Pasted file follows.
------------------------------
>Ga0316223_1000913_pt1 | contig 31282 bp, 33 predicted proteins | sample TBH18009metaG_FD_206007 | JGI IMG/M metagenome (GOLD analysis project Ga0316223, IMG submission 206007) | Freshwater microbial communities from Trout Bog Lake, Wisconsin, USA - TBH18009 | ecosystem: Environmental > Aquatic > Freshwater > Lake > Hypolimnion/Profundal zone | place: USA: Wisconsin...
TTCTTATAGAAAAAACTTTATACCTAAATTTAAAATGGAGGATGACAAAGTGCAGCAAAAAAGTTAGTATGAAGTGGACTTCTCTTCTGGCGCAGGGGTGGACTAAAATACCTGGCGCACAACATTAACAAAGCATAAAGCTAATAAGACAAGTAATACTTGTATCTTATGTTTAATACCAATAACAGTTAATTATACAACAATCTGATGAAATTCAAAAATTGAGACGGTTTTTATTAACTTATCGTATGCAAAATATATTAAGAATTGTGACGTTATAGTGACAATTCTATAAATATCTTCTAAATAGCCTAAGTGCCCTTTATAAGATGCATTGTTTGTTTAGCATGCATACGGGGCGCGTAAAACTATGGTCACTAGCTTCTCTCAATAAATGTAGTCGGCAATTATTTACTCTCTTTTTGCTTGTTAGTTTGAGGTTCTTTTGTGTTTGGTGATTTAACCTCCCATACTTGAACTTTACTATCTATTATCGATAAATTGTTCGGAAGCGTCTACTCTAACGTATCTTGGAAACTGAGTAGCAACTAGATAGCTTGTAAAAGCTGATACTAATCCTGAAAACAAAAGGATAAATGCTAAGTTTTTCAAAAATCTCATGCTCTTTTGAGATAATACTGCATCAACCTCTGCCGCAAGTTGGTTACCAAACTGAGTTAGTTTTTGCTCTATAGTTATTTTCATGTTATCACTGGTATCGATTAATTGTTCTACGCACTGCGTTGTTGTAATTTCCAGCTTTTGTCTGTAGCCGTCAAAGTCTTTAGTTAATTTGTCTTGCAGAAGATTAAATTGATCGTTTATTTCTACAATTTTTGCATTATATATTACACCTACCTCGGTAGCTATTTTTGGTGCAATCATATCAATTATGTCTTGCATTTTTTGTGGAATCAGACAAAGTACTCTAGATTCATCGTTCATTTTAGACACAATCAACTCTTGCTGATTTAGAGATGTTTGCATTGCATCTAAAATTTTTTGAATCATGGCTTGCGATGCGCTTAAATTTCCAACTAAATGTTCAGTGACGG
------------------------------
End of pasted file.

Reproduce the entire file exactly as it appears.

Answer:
>Ga0316223_1000913_pt1 | contig 31282 bp, 33 predicted proteins | sample TBH18009metaG_FD_206007 | JGI IMG/M metagenome (GOLD analysis project Ga0316223, IMG submission 206007) | Freshwater microbial communities from Trout Bog Lake, Wisconsin, USA - TBH18009 | ecosystem: Environmental > Aquatic > Freshwater > Lake > Hypolimnion/Profundal zone | place: USA: Wisconsin...
TTCTTATAGAAAAAACTTTATACCTAAATTTAAAATGGAGGATGACAAAGTGCAGCAAAAAAGTTAGTATGAAGTGGACTTCTCTTCTGGCGCAGGGGTGGACTAAAATACCTGGCGCACAACATTAACAAAGCATAAAGCTAATAAGACAAGTAATACTTGTATCTTATGTTTAATACCAATAACAGTTAATTATACAACAATCTGATGAAATTCAAAAATTGAGACGGTTTTTATTAACTTATCGTATGCAAAATATATTAAGAATTGTGACGTTATAGTGACAATTCTATAAATATCTTCTAAATAGCCTAAGTGCCCTTTATAAGATGCATTGTTTGTTTAGCATGCATACGGGGCGCGTAAAACTATGGTCACTAGCTTCTCTCAATAAATGTAGTCGGCAATTATTTACTCTCTTTTTGCTTGTTAGTTTGAGGTTCTTTTGTGTTTGGTGATTTAACCTCCCATACTTGAACTTTACTATCTATTATCGATAAATTGTTCGGAAGCGTCTACTCTAACGTATCTTGGAAACTGAGTAGCAACTAGATAGCTTGTAAAAGCTGATACTAATCCTGAAAACAAAAGGATAAATGCTAAGTTTTTCAAAAATCTCATGCTCTTTTGAGATAATACTGCATCAACCTCTGCCGCAAGTTGGTTACCAAACTGAGTTAGTTTTTGCTCTATAGTTATTTTCATGTTATCACTGGTATCGATTAATTGTTCTACGCACTGCGTTGTTGTAATTTCCAGCTTTTGTCTGTAGCCGTCAAAGTCTTTAGTTAATTTGTCTTGCAGAAGATTAAATTGATCGTTTATTTCTACAATTTTTGCATTATATATTACACCTACCTCGGTAGCTATTTTTGGTGCAATCATATCAATTATGTCTTGCATTTTTTGTGGAATCAGACAAAGTACTCTAGATTCATCGTTCATTTTAGACACAATCAACTCTTGCTGATTTAGAGATGTTTGCATTGCATCTAAAATTTTTTGAATCATGGCTTGCGATGCGCTTAAATTTCCAACTAAATGTTCAGTGACGG